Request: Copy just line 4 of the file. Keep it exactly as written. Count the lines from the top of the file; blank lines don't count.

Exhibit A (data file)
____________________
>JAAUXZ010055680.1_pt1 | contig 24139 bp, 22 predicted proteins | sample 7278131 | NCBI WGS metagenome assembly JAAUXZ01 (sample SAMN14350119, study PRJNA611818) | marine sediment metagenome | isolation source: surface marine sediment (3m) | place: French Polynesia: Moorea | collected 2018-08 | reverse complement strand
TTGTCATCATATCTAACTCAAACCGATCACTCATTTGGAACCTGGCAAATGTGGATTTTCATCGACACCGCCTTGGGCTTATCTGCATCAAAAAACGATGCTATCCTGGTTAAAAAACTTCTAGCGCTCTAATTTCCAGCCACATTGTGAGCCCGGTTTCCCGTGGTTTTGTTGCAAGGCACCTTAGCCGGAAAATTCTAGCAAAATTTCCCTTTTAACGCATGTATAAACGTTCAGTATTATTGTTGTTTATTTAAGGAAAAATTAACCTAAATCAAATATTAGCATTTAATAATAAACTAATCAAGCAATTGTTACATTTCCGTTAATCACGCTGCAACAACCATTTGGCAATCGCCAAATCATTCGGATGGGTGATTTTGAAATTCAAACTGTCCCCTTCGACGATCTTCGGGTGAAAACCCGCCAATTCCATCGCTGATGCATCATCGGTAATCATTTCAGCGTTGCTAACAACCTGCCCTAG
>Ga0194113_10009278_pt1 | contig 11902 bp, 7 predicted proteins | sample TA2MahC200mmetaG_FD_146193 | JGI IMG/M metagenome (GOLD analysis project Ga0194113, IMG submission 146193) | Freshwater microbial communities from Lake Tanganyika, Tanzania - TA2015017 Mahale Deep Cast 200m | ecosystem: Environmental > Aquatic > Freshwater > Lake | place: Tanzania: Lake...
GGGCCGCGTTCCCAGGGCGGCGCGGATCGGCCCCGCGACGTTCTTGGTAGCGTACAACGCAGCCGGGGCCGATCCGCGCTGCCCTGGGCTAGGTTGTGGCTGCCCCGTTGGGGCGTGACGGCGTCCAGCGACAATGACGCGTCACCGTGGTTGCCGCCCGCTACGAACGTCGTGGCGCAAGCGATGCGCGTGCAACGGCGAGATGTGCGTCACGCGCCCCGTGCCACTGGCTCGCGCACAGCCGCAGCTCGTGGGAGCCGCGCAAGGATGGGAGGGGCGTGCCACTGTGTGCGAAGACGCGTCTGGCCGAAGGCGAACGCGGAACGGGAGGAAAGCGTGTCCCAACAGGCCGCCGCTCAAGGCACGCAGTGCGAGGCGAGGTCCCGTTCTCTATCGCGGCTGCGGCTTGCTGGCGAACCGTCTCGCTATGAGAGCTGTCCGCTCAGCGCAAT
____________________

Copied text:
GGGCCGCGTTCCCAGGGCGGCGCGGATCGGCCCCGCGACGTTCTTGGTAGCGTACAACGCAGCCGGGGCCGATCCGCGCTGCCCTGGGCTAGGTTGTGGCTGCCCCGTTGGGGCGTGACGGCGTCCAGCGACAATGACGCGTCACCGTGGTTGCCGCCCGCTACGAACGTCGTGGCGCAAGCGATGCGCGTGCAACGGCGAGATGTGCGTCACGCGCCCCGTGCCACTGGCTCGCGCACAGCCGCAGCTCGTGGGAGCCGCGCAAGGATGGGAGGGGCGTGCCACTGTGTGCGAAGACGCGTCTGGCCGAAGGCGAACGCGGAACGGGAGGAAAGCGTGTCCCAACAGGCCGCCGCTCAAGGCACGCAGTGCGAGGCGAGGTCCCGTTCTCTATCGCGGCTGCGGCTTGCTGGCGAACCGTCTCGCTATGAGAGCTGTCCGCTCAGCGCAAT